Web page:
In all this I am not alone, more and more professional gamer sites and magazines give responses like ‘Microsoft has a lot of pressure to compete with Sony’s fantastic line-up‘, that is the crux of it, Microsoft cannot hope for a homerun, it desperately needs one at present that is for certain. In this, places like Techradar give us: “Now that the Nintendo Switch is so beloved and Microsoft can boast the most powerful console on the market, we’re hoping to see Sony pull out all the stops for PlayStation this year“, Sony who started and still embraces ‘For the players‘, seems to be ready to do just that. That is the setting that Microsoft is up against. when I look at their victory there is no way around Minecraft 4K, that is not a joke, for those addicted to Minecraft, seeing the 4K version on Xbox One was jaw dropping, in equal measure Forza Motorsport 7 will boast and deliver. Honest to god, what I saw (the short part I did see), I could not tell the difference between watching an actual F1 race on Blu-ray and Forza 7 4K. So they have the goods, and there is no way that it will not drive sales for Microsoft. From what I did see, whether you are a racing fan or not, there is no way around Forza this time around, only the foolish and the dead are unlikely to purchase that game if they have an Xbox One X. Yet, will it be enough? We will know in 4 weeks, for now, there is the smallest chance that Microsoft can turn the downturn around, but it will not be cheap and they have no further room for error, because the moment we see an actual first announcements of the PS5 (I reckon in 2020) and Microsoft has not mended its way, it will no longer be seriously considered by anyone but the devoted Microsoft fans, which remains fair enough.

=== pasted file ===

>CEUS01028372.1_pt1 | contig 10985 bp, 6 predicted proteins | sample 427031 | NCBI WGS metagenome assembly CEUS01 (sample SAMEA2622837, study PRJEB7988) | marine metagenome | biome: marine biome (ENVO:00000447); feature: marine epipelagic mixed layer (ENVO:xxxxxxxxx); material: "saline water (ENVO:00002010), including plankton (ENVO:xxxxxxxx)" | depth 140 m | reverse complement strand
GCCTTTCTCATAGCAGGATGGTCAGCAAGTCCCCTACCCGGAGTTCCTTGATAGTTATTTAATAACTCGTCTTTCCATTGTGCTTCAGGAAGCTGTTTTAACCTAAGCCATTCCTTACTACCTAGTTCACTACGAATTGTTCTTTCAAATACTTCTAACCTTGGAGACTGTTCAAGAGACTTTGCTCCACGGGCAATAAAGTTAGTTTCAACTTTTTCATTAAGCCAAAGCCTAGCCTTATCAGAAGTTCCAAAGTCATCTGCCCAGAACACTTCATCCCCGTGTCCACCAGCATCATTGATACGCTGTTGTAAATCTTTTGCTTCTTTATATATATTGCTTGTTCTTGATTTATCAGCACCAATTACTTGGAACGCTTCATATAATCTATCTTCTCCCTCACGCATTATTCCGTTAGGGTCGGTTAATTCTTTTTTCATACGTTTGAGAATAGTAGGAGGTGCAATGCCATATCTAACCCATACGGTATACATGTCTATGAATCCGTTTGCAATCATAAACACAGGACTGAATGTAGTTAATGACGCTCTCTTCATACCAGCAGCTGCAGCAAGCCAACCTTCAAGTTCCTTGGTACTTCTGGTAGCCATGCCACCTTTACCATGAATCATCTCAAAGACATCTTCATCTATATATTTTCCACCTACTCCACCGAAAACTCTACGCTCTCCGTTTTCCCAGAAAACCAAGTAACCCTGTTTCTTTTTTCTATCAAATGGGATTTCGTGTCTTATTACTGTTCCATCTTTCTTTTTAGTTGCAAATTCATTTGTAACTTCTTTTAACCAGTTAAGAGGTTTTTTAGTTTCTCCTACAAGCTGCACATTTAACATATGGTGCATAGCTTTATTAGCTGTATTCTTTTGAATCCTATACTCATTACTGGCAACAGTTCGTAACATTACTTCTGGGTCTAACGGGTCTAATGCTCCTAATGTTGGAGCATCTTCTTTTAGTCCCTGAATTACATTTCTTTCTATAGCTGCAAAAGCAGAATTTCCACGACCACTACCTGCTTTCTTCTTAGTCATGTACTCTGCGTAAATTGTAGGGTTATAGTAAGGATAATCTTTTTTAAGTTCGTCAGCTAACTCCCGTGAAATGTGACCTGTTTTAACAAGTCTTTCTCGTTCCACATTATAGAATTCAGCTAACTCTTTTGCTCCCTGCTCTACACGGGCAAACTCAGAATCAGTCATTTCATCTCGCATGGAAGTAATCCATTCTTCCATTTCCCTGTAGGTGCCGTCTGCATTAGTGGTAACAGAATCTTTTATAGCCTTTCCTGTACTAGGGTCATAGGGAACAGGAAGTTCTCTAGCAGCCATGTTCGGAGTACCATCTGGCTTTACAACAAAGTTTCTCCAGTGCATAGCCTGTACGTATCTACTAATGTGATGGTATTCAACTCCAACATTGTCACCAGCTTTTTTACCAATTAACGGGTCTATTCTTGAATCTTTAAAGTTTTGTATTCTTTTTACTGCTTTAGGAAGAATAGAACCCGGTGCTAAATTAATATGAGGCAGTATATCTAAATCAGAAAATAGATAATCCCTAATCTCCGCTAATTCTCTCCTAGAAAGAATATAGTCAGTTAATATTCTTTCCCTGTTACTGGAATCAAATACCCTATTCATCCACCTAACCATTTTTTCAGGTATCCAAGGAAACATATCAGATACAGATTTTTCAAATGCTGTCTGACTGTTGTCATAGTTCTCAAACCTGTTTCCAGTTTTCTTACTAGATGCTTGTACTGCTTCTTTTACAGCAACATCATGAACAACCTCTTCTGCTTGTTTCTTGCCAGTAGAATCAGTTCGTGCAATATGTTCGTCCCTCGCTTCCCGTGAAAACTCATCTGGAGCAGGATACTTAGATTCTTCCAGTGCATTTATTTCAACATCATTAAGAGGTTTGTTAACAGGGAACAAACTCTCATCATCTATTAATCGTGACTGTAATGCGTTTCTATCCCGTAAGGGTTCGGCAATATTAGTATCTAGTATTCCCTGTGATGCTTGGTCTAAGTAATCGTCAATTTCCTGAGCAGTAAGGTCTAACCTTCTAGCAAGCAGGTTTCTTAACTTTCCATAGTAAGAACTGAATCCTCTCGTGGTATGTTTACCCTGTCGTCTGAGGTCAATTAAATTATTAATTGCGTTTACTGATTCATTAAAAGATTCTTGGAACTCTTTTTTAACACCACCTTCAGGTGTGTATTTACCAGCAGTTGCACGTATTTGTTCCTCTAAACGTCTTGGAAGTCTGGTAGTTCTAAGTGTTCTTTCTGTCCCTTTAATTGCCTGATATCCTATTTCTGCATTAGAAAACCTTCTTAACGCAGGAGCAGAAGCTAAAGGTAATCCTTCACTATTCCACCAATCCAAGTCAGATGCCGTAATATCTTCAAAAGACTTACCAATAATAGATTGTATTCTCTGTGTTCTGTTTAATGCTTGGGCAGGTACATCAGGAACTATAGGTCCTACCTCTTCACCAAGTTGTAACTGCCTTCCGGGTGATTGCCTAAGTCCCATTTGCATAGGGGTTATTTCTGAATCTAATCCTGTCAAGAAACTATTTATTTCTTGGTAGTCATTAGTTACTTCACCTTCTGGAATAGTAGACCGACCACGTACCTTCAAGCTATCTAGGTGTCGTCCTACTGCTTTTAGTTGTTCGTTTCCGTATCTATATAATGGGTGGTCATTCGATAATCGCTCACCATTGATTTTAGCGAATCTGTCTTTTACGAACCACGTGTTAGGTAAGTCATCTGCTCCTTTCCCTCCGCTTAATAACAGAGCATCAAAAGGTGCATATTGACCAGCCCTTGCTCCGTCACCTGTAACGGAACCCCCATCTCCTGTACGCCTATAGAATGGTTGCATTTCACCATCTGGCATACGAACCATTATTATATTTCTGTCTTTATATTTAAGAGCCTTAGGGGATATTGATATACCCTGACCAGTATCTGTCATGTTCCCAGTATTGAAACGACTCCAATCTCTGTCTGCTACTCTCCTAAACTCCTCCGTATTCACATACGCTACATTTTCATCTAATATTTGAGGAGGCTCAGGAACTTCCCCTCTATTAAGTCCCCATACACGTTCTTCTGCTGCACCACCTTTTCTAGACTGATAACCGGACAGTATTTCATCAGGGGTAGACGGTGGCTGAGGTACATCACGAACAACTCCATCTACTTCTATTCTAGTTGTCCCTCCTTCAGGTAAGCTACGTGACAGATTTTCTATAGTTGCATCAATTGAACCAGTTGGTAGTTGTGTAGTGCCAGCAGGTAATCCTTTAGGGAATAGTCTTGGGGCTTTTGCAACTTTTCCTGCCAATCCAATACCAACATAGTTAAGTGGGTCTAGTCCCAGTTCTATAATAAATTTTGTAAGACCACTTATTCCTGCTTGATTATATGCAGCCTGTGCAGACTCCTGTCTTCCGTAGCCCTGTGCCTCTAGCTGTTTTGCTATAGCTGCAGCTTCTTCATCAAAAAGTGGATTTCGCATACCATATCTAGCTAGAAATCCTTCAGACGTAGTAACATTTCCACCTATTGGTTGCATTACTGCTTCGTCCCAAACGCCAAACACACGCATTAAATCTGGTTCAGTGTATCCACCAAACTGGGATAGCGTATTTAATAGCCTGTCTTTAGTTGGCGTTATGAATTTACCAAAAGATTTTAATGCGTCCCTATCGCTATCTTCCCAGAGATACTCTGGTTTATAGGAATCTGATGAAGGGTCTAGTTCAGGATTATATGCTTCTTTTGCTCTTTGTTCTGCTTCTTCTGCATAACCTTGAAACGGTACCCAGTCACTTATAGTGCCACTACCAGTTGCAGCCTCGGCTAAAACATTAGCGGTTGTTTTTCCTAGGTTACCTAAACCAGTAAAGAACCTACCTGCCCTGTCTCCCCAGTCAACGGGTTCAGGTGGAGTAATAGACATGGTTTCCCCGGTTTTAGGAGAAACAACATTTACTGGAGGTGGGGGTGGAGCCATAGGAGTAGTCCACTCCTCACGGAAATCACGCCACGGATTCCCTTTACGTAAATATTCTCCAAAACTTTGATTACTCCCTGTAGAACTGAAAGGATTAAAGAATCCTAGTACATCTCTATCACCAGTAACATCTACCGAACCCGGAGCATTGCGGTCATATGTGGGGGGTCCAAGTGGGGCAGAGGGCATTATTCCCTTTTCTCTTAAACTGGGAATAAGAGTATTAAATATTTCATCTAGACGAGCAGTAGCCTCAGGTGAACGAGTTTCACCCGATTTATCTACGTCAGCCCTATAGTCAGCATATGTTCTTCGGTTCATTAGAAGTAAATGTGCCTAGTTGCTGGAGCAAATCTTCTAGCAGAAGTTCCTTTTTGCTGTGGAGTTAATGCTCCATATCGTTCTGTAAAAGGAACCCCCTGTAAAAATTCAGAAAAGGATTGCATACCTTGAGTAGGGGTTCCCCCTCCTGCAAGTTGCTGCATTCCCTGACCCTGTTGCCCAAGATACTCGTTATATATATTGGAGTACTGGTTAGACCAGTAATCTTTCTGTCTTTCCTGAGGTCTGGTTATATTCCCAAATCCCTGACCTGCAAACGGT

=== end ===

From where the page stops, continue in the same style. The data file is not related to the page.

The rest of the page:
It is up to Microsoft to figure out whether they are in their final stretch, the only real advice I have for them is to boot their marketing department and actually start listening to the gamers, not the Azure department, the Microsoft cloud needs and whomever else could benefit, because it did not bring the Xbox department anything at all (speculative on my side). Putting Phil Spencer on top of all this was a good first step, in 4 weeks we will see what the Xbox Owner gets to play between June 2018 and December 2019, we should hope for the best for more than one reason, because from my pragmatic view, as I see it, when Microsoft properly ups the game, Sony will be forced to do the same and that is good for every gamer in the world. In that Nintendo remains the wild card, they do what they it is that gamers want and they really got it right this time around (referring to the WiiU vs Nintendo Switch),